2. You know I am readying all the Evaluate posts, what am mostly seeing are white room reasoning. Two fighters in a white room go at each other sort of thing.

    What if the circumstances are such that there is a consequence to missing. That lowering one's defense is not a good idea. That it makes sense to forego up to three blows to make sure of one blow.

    When my group started with 4e we used evaluate generate a bonus. It didn't happen all the time but it was useful in various circumstance. Then we learned about telepathic attack. So that dropped the use of evaluate a lot. For my group evaluate became a way to negate situation negative modifiers. Something hindered you so you took some extra time before taking a swing.

    1. I don't think the "white room" reasoning comment is entirely fair. While the initial comment might have been a thought experiment from Jason Packer, many of the posts have been from experienced GMs that have observed, as Peter notes, that Evaluate is basically never used in his real games, as there's nearly always a better option.

    2. I don't think it's fair at all, actually. My comments are based on this experience:

      - PCs sometimes Aim, because the Acc bonus is worth it.
      - PCs never Evaluate, because +1/turn is not worth it at all.

      So it's not like I'm looking at Evaluate based on some featureless plain situation, but on general melees and duels using the 4e combat rules since before 4e was released - since I had access to the playtest docs once I was contracted for Martial Arts. In that time, Evaluate has been used only a tiny handful of times, and once used, not generally used by that player again.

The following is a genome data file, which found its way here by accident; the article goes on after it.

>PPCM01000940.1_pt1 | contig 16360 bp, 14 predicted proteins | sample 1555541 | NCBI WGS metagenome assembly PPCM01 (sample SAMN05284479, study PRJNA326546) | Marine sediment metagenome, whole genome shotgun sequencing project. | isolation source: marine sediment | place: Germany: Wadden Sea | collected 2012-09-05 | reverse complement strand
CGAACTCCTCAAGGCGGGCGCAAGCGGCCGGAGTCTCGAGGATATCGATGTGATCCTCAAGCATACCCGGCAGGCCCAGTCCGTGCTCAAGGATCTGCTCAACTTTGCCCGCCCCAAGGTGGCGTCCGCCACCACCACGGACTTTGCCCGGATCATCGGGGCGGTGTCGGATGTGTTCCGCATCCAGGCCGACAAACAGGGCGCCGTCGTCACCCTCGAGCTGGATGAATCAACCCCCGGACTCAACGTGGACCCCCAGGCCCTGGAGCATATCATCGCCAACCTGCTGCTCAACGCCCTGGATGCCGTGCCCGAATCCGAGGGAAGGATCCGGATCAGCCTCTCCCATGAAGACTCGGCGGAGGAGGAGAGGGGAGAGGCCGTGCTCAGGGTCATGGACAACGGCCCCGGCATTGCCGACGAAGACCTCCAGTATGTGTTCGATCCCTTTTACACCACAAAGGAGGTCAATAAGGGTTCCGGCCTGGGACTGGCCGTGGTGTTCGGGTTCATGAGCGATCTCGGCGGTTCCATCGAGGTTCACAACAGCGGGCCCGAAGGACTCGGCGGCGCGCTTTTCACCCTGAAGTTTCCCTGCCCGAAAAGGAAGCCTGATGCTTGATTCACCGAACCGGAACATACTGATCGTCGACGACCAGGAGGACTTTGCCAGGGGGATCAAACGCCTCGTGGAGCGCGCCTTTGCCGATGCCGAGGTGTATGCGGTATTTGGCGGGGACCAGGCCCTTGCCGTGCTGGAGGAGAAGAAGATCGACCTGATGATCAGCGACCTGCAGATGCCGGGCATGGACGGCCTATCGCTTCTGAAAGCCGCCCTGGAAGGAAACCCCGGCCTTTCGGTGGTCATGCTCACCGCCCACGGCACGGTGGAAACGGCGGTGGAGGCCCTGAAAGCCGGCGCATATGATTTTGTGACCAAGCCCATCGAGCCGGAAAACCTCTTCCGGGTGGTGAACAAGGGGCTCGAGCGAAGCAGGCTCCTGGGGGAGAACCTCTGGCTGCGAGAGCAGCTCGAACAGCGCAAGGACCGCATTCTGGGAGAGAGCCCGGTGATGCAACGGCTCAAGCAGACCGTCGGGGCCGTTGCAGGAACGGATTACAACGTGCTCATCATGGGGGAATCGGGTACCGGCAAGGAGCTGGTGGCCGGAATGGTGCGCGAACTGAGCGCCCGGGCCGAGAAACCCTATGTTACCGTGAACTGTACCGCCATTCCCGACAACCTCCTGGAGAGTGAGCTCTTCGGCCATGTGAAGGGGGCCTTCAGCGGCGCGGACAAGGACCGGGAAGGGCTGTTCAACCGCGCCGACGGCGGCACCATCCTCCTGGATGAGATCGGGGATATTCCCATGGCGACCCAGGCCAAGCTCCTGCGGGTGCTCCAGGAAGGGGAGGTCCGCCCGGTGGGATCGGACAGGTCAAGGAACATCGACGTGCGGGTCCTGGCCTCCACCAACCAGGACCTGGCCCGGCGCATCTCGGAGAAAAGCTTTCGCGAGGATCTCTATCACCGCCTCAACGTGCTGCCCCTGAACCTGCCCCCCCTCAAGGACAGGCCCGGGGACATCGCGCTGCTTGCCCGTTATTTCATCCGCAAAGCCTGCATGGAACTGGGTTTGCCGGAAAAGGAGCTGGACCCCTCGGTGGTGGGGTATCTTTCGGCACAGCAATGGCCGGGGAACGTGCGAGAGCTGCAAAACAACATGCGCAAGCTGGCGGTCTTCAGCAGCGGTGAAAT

I think my two suggestions might change that - I'll propose the flat +3 or +2 per turn to max +6 - to my players to try them out. They need playtest, for sure, but they're a product of 11+ years of 4e combat seeing almost no Evaluate and no repeat customers.

  3. I really like the +2 for up to three turns idea. Is there a reason not to apply the same bonus to Aim (I'm guessing that ACC is the reason)?

    1. You guess right - the lack of an Acc stat means there is no immediate bonus. A crossbowman might get upwards of a +7 with enough Aim, and gets +4 for one turn. A swordsman gets +1, and generally has a lot less to worry about from missing.

    2. I wonder if there would be a (simple) way to create an Acc stat for melee. Like maybe weapons that use an Easy skill have Acc 1, Average skill Acc 2, Hard or Very Hard Acc 3 (or whatever).

    3. I figured someone would ask. It'll be hard - is a rapier more accurate than a smallsword? Than a longsword? Than a 9mm pistol? It's not like we have range stats to draw from, and the weapons are extremely broad categories compared to ranged weapons. You could base it off bulk, but does weight really affect your ability to spot incoming attacks or hit more accurately.

    4. Yeah, that's why I was suggesting that it might be based on "intensity of training" (or whatever you want to call it) as represented by the difficulty of the skill in question. I figure that someone who is spending 2 to 8 times as much effort to learn the basics is also going to pick up fundamentals like recognizing openings at an increased rate.